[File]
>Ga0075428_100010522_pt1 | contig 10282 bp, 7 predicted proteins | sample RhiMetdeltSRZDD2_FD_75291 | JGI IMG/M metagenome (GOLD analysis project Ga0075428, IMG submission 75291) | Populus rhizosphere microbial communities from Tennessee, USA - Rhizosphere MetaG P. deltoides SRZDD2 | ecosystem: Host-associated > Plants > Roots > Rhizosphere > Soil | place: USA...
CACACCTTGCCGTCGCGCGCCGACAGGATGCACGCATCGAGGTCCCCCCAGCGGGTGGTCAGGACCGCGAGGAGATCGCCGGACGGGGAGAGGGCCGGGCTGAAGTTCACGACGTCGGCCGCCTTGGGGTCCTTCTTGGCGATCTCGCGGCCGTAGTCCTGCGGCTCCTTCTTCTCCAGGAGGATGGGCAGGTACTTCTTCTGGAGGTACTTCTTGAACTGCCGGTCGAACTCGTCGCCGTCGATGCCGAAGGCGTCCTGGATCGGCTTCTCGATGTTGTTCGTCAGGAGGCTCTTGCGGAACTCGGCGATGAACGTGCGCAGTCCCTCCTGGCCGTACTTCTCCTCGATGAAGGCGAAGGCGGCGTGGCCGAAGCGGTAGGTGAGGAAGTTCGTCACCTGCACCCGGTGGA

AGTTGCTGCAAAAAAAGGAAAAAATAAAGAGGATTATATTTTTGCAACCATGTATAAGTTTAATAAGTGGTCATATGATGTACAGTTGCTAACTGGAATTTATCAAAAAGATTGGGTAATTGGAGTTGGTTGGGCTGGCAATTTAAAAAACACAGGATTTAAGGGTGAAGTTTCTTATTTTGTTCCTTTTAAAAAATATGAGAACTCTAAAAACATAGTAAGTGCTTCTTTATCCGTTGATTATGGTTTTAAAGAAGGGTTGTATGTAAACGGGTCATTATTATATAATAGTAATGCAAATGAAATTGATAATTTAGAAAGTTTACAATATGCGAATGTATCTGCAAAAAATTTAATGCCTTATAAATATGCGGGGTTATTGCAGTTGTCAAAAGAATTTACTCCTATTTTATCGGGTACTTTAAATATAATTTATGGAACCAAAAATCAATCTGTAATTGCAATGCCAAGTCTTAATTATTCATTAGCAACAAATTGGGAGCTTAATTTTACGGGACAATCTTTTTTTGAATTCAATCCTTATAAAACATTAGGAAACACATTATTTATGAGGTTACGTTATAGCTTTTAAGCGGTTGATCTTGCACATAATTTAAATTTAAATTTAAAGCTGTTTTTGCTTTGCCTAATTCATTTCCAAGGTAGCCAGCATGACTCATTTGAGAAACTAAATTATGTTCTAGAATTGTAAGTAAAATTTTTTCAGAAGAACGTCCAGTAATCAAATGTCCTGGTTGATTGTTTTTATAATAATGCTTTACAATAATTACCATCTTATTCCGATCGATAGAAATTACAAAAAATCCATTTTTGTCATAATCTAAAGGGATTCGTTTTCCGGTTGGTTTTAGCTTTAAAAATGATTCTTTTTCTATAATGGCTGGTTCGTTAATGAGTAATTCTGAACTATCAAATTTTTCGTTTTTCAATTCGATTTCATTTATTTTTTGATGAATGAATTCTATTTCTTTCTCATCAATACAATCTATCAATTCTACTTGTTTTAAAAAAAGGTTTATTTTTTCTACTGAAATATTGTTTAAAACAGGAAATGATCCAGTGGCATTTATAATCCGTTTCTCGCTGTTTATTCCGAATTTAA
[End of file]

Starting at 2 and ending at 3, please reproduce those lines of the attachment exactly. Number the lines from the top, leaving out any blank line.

CACACCTTGCCGTCGCGCGCCGACAGGATGCACGCATCGAGGTCCCCCCAGCGGGTGGTCAGGACCGCGAGGAGATCGCCGGACGGGGAGAGGGCCGGGCTGAAGTTCACGACGTCGGCCGCCTTGGGGTCCTTCTTGGCGATCTCGCGGCCGTAGTCCTGCGGCTCCTTCTTCTCCAGGAGGATGGGCAGGTACTTCTTCTGGAGGTACTTCTTGAACTGCCGGTCGAACTCGTCGCCGTCGATGCCGAAGGCGTCCTGGATCGGCTTCTCGATGTTGTTCGTCAGGAGGCTCTTGCGGAACTCGGCGATGAACGTGCGCAGTCCCTCCTGGCCGTACTTCTCCTCGATGAAGGCGAAGGCGGCGTGGCCGAAGCGGTAGGTGAGGAAGTTCGTCACCTGCACCCGGTGGA

AGTTGCTGCAAAAAAAGGAAAAAATAAAGAGGATTATATTTTTGCAACCATGTATAAGTTTAATAAGTGGTCATATGATGTACAGTTGCTAACTGGAATTTATCAAAAAGATTGGGTAATTGGAGTTGGTTGGGCTGGCAATTTAAAAAACACAGGATTTAAGGGTGAAGTTTCTTATTTTGTTCCTTTTAAAAAATATGAGAACTCTAAAAACATAGTAAGTGCTTCTTTATCCGTTGATTATGGTTTTAAAGAAGGGTTGTATGTAAACGGGTCATTATTATATAATAGTAATGCAAATGAAATTGATAATTTAGAAAGTTTACAATATGCGAATGTATCTGCAAAAAATTTAATGCCTTATAAATATGCGGGGTTATTGCAGTTGTCAAAAGAATTTACTCCTATTTTATCGGGTACTTTAAATATAATTTATGGAACCAAAAATCAATCTGTAATTGCAATGCCAAGTCTTAATTATTCATTAGCAACAAATTGGGAGCTTAATTTTACGGGACAATCTTTTTTTGAATTCAATCCTTATAAAACATTAGGAAACACATTATTTATGAGGTTACGTTATAGCTTTTAAGCGGTTGATCTTGCACATAATTTAAATTTAAATTTAAAGCTGTTTTTGCTTTGCCTAATTCATTTCCAAGGTAGCCAGCATGACTCATTTGAGAAACTAAATTATGTTCTAGAATTGTAAGTAAAATTTTTTCAGAAGAACGTCCAGTAATCAAATGTCCTGGTTGATTGTTTTTATAATAATGCTTTACAATAATTACCATCTTATTCCGATCGATAGAAATTACAAAAAATCCATTTTTGTCATAATCTAAAGGGATTCGTTTTCCGGTTGGTTTTAGCTTTAAAAATGATTCTTTTTCTATAATGGCTGGTTCGTTAATGAGTAATTCTGAACTATCAAATTTTTCGTTTTTCAATTCGATTTCATTTATTTTTTGATGAATGAATTCTATTTCTTTCTCATCAATACAATCTATCAATTCTACTTGTTTTAAAAAAAGGTTTATTTTTTCTACTGAAATATTGTTTAAAACAGGAAATGATCCAGTGGCATTTATAATCCGTTTCTCGCTGTTTATTCCGAATTTAA